With 10 minutes to go before the start of tonight’s comedy club, there are just six people in the audience. Around five minutes later, there’s a flurry of arrivals and the hall gradually fills, but there are still plenty of spaces, and the front two rows are empty; these guys have either been to live comedy before, or everyone got the memo about not avoiding the first few rows.
Undeterred, MC host Alex Hylton gets the crowd going as soon as he sets foot on the stage. And the whole audience, not just those unlucky few in what’s become the proxy front row, are in his sights. No one is safe – including Hylton himself. He tells us he paid £45 for a polite waterboarding rather than the haircut he’d asked for when he went into a salon.
Alasdair Beckett-King is next up, throwing some impressions into the mix. His take on Robert De Niro with a Scottish accent reminds me of the dad from the Disney film Brave. His jokes about train toilets, their different types of doors and poo, land well. But despite the scatological laughs, this is a clean performance. He’s exceptionally amusing. Stick that on the poster.
If Beckett-King is 100 per cent family-friendly, Joanne McNally, erm, isn’t. She gives off a Agnes Brown from Mrs Brown’s Boys vibe and is soon flirting, tongue-in-cheek with various members of the audience. after describing white wine as “lady petrol”, she spots someone filling up on it towards the front. Lift up the glass, she asks, then tells us all that it looks like a uterus. You’re drinking from a menstrual moon cup, she says, to a roar of disgusted laughter. In the future, I’ll be drinking my lady petrol straight from the bottle with a straw, I think.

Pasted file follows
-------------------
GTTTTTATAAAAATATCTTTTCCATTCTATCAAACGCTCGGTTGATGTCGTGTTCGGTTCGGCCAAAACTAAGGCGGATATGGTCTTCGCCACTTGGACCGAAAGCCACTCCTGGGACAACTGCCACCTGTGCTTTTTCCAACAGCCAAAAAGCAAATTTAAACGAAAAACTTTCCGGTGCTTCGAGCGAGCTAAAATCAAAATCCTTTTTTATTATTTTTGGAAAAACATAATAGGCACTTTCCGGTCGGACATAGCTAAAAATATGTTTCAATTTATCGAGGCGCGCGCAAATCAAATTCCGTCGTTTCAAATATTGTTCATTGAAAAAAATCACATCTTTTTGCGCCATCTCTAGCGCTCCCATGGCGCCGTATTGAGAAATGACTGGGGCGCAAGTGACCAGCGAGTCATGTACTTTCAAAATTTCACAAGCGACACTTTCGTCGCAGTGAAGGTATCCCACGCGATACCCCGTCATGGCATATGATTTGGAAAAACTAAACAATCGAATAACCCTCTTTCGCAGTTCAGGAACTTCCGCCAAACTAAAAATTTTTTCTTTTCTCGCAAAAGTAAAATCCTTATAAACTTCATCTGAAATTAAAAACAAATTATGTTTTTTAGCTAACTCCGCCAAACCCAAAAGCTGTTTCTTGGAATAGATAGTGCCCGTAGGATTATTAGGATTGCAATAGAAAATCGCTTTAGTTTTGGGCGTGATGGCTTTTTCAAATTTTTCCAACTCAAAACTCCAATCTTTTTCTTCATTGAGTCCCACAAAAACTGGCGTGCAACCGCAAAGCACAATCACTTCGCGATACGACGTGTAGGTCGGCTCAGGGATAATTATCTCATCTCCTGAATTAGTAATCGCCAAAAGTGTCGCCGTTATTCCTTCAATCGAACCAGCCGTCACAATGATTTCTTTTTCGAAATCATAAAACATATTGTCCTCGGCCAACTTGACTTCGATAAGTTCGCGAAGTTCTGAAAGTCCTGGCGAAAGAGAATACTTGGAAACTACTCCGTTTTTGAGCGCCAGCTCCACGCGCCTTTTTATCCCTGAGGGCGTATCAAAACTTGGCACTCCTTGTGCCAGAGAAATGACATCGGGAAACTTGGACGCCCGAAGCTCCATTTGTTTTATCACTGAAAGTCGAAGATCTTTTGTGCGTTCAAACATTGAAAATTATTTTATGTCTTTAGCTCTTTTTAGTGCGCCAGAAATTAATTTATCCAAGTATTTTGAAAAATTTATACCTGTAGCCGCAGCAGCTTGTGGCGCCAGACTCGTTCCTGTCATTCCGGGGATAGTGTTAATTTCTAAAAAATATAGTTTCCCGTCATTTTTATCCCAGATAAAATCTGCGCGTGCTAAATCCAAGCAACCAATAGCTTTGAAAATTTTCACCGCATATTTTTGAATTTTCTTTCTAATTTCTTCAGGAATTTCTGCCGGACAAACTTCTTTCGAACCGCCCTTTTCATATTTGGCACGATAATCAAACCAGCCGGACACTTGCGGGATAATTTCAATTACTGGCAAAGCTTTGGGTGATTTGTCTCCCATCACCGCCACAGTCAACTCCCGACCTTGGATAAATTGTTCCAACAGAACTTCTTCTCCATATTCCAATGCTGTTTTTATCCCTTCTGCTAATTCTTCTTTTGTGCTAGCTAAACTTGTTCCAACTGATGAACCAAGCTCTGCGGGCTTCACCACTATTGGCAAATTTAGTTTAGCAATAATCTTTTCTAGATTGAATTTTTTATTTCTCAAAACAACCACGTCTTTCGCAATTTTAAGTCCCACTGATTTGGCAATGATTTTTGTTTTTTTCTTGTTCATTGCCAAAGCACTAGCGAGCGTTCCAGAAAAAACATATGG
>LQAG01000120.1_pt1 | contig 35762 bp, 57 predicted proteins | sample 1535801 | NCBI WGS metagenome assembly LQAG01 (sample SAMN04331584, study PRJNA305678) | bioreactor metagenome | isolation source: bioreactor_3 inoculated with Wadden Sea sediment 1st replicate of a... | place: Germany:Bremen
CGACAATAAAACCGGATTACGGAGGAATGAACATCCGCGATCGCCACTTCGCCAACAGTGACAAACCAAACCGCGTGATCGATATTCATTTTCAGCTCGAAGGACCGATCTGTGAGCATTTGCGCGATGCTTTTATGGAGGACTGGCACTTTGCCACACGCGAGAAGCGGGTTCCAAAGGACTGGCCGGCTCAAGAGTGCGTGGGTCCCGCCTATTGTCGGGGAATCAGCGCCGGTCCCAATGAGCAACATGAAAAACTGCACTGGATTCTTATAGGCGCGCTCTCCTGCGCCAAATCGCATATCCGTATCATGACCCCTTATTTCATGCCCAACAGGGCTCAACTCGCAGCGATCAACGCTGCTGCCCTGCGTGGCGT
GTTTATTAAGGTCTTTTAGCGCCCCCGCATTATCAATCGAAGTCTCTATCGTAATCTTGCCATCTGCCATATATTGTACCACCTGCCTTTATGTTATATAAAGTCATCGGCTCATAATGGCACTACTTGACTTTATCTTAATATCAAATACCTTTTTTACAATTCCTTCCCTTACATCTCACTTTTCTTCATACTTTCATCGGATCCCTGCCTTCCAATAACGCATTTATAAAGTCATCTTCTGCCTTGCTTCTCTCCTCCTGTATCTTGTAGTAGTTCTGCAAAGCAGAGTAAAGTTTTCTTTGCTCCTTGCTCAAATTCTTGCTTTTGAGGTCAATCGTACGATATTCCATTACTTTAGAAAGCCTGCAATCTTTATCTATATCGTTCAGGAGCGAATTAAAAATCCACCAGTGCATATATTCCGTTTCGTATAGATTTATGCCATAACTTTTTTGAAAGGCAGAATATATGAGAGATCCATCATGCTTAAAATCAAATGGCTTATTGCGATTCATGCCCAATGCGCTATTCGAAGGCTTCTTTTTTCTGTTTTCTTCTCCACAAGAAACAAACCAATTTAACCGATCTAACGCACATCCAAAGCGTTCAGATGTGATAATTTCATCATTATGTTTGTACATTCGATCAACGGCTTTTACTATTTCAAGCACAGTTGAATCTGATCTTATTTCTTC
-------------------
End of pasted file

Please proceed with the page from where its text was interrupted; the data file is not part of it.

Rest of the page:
Headliner and Leicester Comedy Festival favourite Bilal Zafar closes the show and from the applause that welcomes him on the stage it looks like he’s going to be a real crowd pleaser. And so it proves.
Bilal begins by telling some self-depreciating jokes, from his nose job in Istanbul to his terrible dating experiences on a Muslim dating app. Dating stories are always rich with possibilities for comedians, and this one was in no way predictable, so it was brilliant.
The great thing about stand up, of course, is it’s live. If you screw up, tough. You can’t shoot it again. Zafar isn’t afraid to fess up when he forgets a bit of his sketch, joining in with the chortles from the audience and making himself even more of the butt of the joke than he was before. It’s this part of the show that is the most enjoyable. His honesty and humour really makes it work.
All in all, there’s something for everyone. Fantastic stuff from all four of them.